Many views of a healthy earth are misguided by desired appearances, such as the perfect lawn; these are promoted without an understanding of nature and its ecosystems. The Washington Post reporter Dana Milbank decided to spend his winter months learning the difference between native and invasive plants, and landscapes that contribute to the loss of species vs those that feed them. He decided to learn how to be a part of the solution to the mass extinction of species. His article is titled “I’m no genius with genuses, but your garden is killing the Earth.” He concludes that “if you have a typical urban or suburban landscape, your lawn and garden are dooming the earth.”
Many households have been sold the pitch that living the American dream (or something of the sort) includes a well-manicured green lawn. Companies can regularly spray a yard with chemical pesticides and fertilizers at affordable prices for most suburbanites. Milbank’s article explains that due to the green yard obsession, “turf now covers some 50 million acres (the country’s largest and least useful irrigated crop). Lawns suck up water and they don’t sequester as much carbon as forests and prairies. The resulting loss of native plants in our fragmented urban and suburban landscapes deprives both plants and animals of the contiguous habitats they need to breed.”
The article also addresses his newfound knowledge of the many invasive plants that have populated yards, notably burning bush, Japanese barberry, Asian bush honeysuckle, English ivy, and rose of Sharon, among others. Botanists suggest converting parts of lawns to native plants, planting trees, especially oak trees, and minimizing invasive species. Milbank was convinced and “took a small step in the painful task of killing my beloved lawn. In a couple of seasons, if all goes well, my yard will be full of pollinators, birds and other visitors in need of an urban oasis.”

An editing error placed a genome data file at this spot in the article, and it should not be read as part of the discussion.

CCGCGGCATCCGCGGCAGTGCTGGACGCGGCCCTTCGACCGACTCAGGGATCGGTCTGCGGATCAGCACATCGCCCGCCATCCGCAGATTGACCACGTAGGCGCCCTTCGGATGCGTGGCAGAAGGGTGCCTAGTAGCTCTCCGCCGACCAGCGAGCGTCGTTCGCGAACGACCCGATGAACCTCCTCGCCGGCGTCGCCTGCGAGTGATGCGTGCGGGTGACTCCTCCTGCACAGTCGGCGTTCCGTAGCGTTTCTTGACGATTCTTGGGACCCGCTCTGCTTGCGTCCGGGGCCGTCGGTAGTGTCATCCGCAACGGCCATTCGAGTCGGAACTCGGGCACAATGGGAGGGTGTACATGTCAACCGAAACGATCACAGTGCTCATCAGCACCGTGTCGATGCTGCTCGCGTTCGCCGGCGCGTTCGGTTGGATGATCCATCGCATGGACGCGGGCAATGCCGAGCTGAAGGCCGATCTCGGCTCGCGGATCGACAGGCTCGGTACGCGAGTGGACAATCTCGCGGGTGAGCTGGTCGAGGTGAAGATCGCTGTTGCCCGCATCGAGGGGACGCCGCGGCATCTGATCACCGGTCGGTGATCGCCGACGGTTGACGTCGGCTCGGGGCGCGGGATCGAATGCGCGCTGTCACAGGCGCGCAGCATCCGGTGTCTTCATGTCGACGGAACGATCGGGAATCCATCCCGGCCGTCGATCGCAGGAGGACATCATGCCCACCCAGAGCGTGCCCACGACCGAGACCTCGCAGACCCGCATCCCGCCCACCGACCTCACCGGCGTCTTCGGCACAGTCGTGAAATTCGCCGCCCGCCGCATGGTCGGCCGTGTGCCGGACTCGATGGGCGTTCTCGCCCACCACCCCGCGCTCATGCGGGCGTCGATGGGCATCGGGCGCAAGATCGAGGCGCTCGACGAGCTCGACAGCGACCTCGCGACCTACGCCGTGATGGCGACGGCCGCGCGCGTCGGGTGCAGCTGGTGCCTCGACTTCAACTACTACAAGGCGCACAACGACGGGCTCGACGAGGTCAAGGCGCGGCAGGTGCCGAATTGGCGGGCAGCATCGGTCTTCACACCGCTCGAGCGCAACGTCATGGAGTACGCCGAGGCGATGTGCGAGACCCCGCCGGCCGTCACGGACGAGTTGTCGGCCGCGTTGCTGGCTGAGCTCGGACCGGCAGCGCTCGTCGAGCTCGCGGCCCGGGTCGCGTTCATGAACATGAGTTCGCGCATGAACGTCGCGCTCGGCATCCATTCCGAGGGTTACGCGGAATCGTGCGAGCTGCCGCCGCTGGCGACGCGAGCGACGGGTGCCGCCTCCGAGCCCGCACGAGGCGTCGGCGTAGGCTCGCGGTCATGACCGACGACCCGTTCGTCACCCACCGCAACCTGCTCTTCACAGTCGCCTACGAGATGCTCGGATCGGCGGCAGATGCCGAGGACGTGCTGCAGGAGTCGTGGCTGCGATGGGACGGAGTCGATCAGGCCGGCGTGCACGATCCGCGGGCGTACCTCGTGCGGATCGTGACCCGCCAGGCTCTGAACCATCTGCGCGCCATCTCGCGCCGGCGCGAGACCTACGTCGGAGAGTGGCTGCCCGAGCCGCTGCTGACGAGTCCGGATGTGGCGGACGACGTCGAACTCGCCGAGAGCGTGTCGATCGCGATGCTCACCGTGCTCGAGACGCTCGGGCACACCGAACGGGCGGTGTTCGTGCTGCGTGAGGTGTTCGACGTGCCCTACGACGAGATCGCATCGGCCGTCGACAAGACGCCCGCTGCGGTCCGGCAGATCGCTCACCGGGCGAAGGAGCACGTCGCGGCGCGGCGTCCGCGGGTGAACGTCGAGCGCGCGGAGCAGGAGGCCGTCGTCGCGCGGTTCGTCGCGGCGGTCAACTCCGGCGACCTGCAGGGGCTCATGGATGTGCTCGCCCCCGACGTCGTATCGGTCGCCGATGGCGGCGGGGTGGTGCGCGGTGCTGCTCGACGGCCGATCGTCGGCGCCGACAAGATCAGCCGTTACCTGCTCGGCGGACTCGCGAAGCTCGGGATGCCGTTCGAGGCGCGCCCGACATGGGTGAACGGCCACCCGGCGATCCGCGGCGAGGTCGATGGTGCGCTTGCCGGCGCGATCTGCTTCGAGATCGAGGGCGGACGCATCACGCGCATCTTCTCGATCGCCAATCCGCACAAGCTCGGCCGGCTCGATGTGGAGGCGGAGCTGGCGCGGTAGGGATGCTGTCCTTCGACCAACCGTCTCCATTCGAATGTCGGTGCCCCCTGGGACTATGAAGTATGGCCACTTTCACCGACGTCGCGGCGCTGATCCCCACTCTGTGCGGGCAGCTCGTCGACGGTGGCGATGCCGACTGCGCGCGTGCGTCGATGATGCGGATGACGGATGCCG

“To walk in nature is to witness a thousand miracles.” Mary Davis
Julie Peller, Ph.D., is an environmental chemist (Professor of Chemistry at Valparaiso University ). Julie has been writing a weekly column for the past ~6 years called the Green Junction and is helping to move the call of Laudato Si to action forward. Her Research Interests are advanced oxidation for aqueous solutions, water quality analyses, emerging contaminants, air quality analyses, Lake Michigan shoreline challenges (Cladophora, water, and sediment contaminants), and student and citizen participation in environmental work.